Growing Daphne

Latest Update 14th December 2014.

  • Binomial Name:                                        Daphne Odora.
  • Family:                                                    Thymelaeaceae
  • Garden bed type:                                      Drip line irrigated. 
  • Recommended soil pH:                             5.5 - 6.4.  
  • Plant Spacings (centres):                          1000 mm.  
  • Height x width.                                         1000 x 1000 mm.
  • Climate:                                                   Warm Temperate.
  • Geography:                                              Southern Hemisphere. 
  • Daphne are said to be difficult to grow and last only 8-10 years before succumbing to old age.  
  • I have tended to ignore my Daphne in all but regular light watering and a bit of compost every year.  Despite this they prosper, covering themselves with extraordinary scented flowers every winter.  The older of my two plants has been around for about 20 years.
  • They are both shaded by a south facing fence except in summer when the sun is high enough to reach them.  However, they live under the canopy of my apricot tree so the summer sun is filtered at its hottest around midday.
Growing Conditions:
  • They like partial shade.  Dappled sunlight under a tree's canopy is ideal. Some say they do best sheltered by an east facing fence with morning sun and shaded under the canopy of a tree in summer.
  • A light frost is not a problem for Daphne, but they should be protected against heavy frosts.
  • I have not been troubled by pests or diseases on my Daphne.
  • They like active organic soil, but apart from an annual dressing of compost and mulch, don't like strong fertilisers much.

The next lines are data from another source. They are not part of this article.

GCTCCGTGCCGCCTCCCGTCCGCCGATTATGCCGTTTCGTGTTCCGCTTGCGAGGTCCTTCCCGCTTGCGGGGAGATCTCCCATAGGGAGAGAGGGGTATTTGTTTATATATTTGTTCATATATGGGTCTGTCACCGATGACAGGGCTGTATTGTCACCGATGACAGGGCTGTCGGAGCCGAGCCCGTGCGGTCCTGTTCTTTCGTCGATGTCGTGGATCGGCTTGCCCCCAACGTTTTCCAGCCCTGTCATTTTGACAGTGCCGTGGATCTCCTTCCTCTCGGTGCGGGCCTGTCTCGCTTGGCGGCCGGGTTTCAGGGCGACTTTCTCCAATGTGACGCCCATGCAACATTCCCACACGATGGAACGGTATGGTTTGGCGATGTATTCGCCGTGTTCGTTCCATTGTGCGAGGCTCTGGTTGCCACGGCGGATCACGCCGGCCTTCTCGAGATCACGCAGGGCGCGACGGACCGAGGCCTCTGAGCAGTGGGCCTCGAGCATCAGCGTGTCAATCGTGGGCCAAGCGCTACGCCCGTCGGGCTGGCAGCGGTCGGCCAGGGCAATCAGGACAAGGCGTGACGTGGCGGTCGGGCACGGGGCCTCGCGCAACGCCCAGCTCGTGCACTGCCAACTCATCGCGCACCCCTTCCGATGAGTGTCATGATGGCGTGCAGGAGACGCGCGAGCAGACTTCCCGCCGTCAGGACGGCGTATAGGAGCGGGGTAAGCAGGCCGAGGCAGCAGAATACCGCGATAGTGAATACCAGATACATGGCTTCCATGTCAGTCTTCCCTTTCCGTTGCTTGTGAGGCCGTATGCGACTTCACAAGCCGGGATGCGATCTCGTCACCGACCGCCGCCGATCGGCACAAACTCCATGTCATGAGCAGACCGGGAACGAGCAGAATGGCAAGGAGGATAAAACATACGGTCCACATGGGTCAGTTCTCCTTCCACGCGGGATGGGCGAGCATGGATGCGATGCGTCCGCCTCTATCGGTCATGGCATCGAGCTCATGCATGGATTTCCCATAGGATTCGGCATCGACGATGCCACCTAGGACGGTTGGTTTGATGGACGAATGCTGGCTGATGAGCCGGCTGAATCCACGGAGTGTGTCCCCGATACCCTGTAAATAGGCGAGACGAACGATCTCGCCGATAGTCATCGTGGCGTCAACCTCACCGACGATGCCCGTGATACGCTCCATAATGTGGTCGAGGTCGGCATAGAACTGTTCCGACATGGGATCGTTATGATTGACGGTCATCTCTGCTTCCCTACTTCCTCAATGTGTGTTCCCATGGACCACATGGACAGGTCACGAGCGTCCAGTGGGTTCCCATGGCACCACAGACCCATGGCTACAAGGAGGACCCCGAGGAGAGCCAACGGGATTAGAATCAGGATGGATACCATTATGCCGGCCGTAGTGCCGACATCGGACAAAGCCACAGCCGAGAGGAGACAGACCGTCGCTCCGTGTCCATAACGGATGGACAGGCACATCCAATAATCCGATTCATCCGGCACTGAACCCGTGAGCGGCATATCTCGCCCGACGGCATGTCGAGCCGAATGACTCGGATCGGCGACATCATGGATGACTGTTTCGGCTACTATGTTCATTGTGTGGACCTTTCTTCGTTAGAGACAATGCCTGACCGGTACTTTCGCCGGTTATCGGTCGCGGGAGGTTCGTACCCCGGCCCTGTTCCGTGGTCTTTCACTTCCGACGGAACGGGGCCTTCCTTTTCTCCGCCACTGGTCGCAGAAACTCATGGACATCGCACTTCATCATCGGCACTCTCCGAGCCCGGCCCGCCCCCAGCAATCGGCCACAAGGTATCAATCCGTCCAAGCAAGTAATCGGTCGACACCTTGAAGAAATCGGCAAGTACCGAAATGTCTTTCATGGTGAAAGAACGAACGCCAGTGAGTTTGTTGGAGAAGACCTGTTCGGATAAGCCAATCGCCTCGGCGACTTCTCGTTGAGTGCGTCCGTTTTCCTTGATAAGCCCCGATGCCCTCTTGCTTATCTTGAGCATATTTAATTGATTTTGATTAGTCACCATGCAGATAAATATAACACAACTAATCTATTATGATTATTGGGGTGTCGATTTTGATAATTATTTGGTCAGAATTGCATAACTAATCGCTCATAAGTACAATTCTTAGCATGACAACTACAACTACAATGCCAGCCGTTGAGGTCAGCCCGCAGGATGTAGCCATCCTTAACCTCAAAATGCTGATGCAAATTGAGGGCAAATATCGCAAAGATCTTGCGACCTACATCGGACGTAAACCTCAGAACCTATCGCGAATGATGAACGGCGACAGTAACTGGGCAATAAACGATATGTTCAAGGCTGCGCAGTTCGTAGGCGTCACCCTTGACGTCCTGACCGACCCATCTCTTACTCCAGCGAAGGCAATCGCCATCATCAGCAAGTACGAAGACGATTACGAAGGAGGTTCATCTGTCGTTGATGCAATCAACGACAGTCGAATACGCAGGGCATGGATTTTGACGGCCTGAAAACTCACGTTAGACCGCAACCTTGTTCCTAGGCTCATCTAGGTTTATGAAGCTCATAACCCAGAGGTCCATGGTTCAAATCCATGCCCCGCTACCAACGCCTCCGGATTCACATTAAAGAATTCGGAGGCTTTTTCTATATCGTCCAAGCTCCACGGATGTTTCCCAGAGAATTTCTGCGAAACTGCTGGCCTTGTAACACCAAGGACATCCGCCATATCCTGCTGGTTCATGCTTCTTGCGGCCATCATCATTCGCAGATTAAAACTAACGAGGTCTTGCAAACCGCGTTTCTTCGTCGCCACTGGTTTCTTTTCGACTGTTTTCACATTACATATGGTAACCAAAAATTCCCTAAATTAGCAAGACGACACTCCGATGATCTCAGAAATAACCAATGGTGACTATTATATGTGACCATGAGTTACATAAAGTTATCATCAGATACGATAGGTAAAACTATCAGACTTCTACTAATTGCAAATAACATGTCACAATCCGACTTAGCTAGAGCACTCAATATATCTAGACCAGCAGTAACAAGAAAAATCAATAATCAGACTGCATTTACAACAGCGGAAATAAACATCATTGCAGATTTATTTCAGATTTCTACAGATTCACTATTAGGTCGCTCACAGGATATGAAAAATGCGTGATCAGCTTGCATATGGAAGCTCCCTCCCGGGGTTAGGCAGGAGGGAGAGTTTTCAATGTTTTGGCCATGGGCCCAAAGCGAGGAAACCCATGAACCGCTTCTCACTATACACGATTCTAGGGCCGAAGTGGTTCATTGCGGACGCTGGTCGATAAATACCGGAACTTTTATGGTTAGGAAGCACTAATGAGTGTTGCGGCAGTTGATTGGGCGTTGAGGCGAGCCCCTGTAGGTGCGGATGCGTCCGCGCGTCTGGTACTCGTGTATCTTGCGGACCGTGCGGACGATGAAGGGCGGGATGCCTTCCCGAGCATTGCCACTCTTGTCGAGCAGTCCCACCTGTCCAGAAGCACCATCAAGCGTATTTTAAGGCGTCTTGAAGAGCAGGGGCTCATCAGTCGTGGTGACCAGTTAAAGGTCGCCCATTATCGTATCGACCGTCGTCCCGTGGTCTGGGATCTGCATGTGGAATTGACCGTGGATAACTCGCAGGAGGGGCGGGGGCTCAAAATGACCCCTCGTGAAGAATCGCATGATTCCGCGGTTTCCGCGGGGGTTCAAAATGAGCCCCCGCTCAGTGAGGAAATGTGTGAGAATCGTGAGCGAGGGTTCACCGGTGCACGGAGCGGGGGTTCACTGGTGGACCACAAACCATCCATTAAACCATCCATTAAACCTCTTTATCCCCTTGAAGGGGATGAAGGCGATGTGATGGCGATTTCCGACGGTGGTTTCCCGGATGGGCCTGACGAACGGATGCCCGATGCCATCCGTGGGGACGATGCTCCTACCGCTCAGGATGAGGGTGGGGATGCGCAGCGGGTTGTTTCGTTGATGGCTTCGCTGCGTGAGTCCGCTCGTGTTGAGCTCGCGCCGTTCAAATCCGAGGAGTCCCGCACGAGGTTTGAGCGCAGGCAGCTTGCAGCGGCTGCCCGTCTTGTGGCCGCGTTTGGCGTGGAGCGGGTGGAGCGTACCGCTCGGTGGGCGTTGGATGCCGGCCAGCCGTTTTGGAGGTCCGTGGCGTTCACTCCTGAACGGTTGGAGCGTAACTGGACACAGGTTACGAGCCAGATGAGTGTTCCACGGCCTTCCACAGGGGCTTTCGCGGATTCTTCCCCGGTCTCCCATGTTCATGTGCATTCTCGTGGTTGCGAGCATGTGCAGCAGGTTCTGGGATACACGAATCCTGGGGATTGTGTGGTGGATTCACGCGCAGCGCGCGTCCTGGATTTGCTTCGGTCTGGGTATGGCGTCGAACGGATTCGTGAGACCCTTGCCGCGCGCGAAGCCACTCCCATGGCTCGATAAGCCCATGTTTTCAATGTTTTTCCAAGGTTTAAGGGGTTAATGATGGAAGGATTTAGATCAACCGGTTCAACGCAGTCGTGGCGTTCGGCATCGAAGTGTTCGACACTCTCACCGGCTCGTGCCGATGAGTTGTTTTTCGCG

• They don't like root disturbance, and relocating them as a mature plant is not recommended.
  • They don't like too much water around their roots, but shouldn't be allowed to dry out completely.
  • A well drained, well watered, raised garden bed with plenty of organic matter in the soil and located under the canopy of a small tree are ideal conditions for planting a new Daphne shrub.
Feed the Soil.  
  • In September, remove old mulch, fallen leaves and other decaying organic material.  Dispose of them in the compost heap.   
  • Add a 60mm layer of home made compost on top of the soil and cover with fresh straw mulch.
Growing Instructions  
  • Propagate Daphne from stem cuttings in early summer.  
  • Cut a 100mm length of stem carrying new growth just below a node, and strip the stem leaving only 2 leaves at the growing tip.  Plant the cutting 50mm deep in a Mini Ecobed where the soil is moist and biologically active.
  • In Autumn prepare a bed for the cutting.
  • Remove any spent mulch or other organic materials from the surface of the soil, and add a 60mm layer of home made compost covered with fresh straw mulch.
  • Once the Daphne cutting is established and has grown to about 150mm above soil level, remove the mulch from the prepared bed and dig up the cutting taking as large a soil/root ball as possible .  Plant it in the prepared bed with the top of the root ball level with the surface of the soil.
  • Apply a foliar spray of aerated compost tea in early spring and early autumn.
  • Lightly prune your Daphne in spring once flowering has finished.
 Organic Pest Control.
  • Aphids (greenfly).  
    • Aerated compost tea is very effective against aphids.
    • Alternatively, control any infestations by spray your plant thoroughly with organic horticultural oil as soon as you become aware of them.
  • General.
    • Regular foliar sprays of aerated compost tea help Daphne maintain good leaf condition and repel airborne pests and diseases.
    • A top dressing of home made compost in spring will help build the plant's resistance to soil borne pests and diseases.

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